I guess you could say my goal with SEVEN KINGS was to raise the bar on the conflict, the characters, the threat, and above all the sorcery. Someone told me that SEVEN PRINCES was really all about sorcery, and I agreed. If that’s true then it also applies to the entire series. In some ways I wanted to subvert all the victories of the first book and show that the real story is far more vast and complex, like magic itself. Hopefully this mirrors how difficult it is to be a King, as opposed to a Prince. A King actually has to rule the kingdom, fight the wars, confront the overwhelming threats, and live with the terrible choices he makes. Kings rarely get second chances.
In many ways SEVEN KINGS is the “Act Two” of the trilogy, and traditionally the second act of any drama expands and complicates the elements of the first act. This is also why the second part of any trilogy is often considered “darker,” and I expect that to be said of SEVEN KINGS as well. It is decidedly darker: The worst is yet to come for these characters and the world they have built. Also, Book II: SEVEN KINGS takes place seven years after Book I, but Book III will take place only seven DAYS after Book II. So there is a much more immediate connection between Books II and III than between I and II.
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“A single dream is more powerful than a thousand realities.” –J.R.R. Tolkien
Everybody’s talking about Tolkien again.
Peter Jackson’s rollicking adaptation of The Hobbit recently debuted as the world’s #1 movie, eleven years after his first Tolkien-inspired film. Much has been made of Jackson’s decision to expand the one-volume Hobbit into three movies in the tradition of the Lord of the Rings. Fans and critics argue about the wisdom of stretching this one book (itself a prequel) across three films. Yet any discussion of these movies inevitably leads back to the books themselves. And the book is always better than the movie.
J.R.R. Tolkien is to epic fantasy what Jimi Hendrix is to rock guitar; what Edgar Allan Poe is to horror stories; what William Shakespeare is to drama. It is impossible to write an epic fantasy without being somehow influenced (directly or indirectly) by the work of Tolkien. The man did not necessarily invent the fantasy genre, but he did create the modern conception of what epic fantasy looks and feels like.
After Tolkien, any book featuring elves, dwarves, hobbits, and/or goblins was borrowing elements of his work (or accused of “stealing” them outright). The trilogy became the dominant fantasy format. Even the simple orc has become a hugely popular monster, featured in novels, movies, comics, and games to a degree that Tolkien would never have expected. Tolkien’s imitators are legion, and used bookstores are full of novels written “in the tradition of Lord of the Rings.” This has been the state of the fantasy genre for decades.
Yet does Tolkien hold the “copyright” on the epic fantasy concept? How does a modern writer craft an epic fantasy that goes beyond the Tolkien paradigm and explores new ground, without simply remixing and reinventing what The Master has done?
It has been said that “there are no new stories, just new ways to tell them.” This is the job of today’s writer of epic fantasy: To tell a mythic story in some new way.
Fantasy tropes, plots, and devices are recycled endlessly, and that’s only to be expected. Fantasy fiction is the modern equivalent of the myth cycles of early humanity. The heroes, conflicts, and adventures touch on the timeless themes that run through all literature, from Beowulf to The Odyssey, all the way to Lord of the Rings and modern fantasy epics like George R.R. Martin’s A Song of Ice and Fire.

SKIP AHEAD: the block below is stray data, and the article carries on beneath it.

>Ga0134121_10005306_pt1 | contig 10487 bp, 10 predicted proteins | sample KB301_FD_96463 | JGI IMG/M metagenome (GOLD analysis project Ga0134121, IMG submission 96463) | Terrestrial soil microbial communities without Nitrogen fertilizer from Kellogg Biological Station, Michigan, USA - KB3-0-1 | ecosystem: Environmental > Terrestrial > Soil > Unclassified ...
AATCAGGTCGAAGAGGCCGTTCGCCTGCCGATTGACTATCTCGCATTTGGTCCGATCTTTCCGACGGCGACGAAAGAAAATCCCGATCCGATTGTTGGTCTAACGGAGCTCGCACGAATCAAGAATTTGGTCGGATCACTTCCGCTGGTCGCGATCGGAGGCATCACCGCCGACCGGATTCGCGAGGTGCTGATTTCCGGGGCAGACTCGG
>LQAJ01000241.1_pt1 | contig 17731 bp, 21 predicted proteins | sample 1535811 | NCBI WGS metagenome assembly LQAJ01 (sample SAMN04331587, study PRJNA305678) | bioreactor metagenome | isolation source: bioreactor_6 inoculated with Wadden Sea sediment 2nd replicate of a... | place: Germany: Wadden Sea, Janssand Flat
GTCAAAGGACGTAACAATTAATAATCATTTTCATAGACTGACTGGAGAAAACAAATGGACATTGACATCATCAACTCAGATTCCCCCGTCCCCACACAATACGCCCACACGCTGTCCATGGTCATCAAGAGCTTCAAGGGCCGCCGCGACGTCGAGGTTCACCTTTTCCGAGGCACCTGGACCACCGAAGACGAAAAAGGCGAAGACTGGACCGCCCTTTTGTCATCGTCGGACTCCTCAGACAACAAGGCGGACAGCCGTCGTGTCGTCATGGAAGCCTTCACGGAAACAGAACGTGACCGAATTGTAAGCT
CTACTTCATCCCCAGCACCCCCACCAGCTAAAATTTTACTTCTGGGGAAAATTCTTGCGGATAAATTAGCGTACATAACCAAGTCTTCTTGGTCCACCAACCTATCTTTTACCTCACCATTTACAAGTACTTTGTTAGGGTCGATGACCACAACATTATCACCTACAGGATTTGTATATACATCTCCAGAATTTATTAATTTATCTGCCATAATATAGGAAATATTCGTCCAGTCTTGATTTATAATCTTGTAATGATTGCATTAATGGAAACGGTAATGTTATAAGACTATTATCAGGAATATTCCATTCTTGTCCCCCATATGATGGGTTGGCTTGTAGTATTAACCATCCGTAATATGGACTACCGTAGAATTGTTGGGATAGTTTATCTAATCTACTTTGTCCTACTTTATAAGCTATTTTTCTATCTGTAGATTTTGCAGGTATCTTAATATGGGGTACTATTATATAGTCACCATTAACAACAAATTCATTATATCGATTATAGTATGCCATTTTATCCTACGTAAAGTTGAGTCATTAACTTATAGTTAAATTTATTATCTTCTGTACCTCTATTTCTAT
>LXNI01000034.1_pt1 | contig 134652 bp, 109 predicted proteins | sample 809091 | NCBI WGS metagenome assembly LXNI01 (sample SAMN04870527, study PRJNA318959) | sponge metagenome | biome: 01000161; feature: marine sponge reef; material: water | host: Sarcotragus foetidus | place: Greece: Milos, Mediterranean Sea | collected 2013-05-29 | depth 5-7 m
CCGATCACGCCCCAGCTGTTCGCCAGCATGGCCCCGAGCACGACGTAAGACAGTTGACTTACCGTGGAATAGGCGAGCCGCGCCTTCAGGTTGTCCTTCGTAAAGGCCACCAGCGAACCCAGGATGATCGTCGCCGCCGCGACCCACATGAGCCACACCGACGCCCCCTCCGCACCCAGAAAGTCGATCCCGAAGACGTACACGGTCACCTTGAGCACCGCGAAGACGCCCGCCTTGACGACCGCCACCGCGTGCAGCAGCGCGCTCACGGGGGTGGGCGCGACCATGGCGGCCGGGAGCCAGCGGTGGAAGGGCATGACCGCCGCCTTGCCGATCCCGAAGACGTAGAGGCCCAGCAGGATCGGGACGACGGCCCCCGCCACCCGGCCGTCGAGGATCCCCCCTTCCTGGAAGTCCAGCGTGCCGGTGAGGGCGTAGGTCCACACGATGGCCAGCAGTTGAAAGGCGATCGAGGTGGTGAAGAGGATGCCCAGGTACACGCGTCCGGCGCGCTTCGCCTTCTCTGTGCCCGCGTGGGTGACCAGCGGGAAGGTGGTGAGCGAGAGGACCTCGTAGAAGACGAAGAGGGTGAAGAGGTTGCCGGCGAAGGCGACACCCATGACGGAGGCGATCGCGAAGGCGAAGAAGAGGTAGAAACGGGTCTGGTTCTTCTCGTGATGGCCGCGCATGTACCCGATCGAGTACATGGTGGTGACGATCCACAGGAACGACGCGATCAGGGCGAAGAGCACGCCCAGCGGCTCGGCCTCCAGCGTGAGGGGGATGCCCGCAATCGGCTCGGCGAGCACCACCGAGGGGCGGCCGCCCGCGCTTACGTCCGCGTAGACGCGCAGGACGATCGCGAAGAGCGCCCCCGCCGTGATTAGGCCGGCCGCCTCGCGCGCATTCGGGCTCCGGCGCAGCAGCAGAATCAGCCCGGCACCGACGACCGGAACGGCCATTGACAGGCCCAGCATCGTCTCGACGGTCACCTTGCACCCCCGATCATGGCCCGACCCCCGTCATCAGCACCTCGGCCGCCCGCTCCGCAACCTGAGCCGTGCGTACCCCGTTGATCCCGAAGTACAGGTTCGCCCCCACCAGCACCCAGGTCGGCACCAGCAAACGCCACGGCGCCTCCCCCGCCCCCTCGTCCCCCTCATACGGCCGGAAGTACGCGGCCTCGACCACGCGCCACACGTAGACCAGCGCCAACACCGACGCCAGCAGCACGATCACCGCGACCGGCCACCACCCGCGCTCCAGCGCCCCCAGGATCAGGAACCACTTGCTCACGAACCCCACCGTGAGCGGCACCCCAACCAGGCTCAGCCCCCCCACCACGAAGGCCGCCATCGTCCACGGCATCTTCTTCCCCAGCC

In The Books of the Shaper series I set out to create a world that I would enjoy exploring throughout the course of an epic-length novel and beyond. I knew right away that I didn’t want any of the more commonly used elements of “Tolkien-style fantasy”—no elves, no dwarves, no orcs or goblins. These elements (races) are so quintessentially Tolkien that I had no interest in doing “my version” of them. I love Tolkien, but I didn’t want to be him. I wanted to be myself.
Granted, Tolkien was not the first human being to write about elves or goblins or dwarves. Yet he popularized his personal vision of these creatures to such a towering degree that his take on them has largely replaced the actual folklore that birthed them. There are many writers who are entirely comfortable using elves and similar fantasy creatures in their work—and there is nothing wrong with that in principle. However, when a writer chooses to work with these popular elements he has to leap an extra hurdle of creativity to avoid accusations of “ripping off” Tolkien. Ironically, nobody accuses Tolkien of “stealing” generations of folktales, Nordic legends, and European myth-histories—the actual raw material that inspired his works. Perhaps this is because Tolkien was borrowing from uncounted sources drawn from the depths of time, rather than taking his cue from a single influence.
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I wish I knew everything I know now, because when I began writing fantasy, I didn’t have a clue about the art of storytelling.
How I began
I devoured books from the age of four, I was good at English, and I wrote all the time in my work (I’m a marine scientist). Yet when I started writing my first book 25 years ago (A Shadow on the Glass), I discovered that I didn’t truly understand how fiction worked, and the books I read on writing, worthy though they were, weren’t much help. I understood their messages but couldn’t see how to apply them to my story.
My first novel had a long gestation, because I’d been world-building for ten years before I started writing. I’d created maps the size of doors (small versions can be seen here) designed a whole world of nations and ecosystems, and worked out 10,000 years of history, as one does. I’d also spent a lot of time planning the book. At least, trying to.
But the story plan didn’t seem real. I had no idea where it was going and every idea seemed dumb and derivative. In despair, and sure the book wasn’t going to work, I started to write ‘organically’ – that’s the technical term for ‘making it up as you go along’.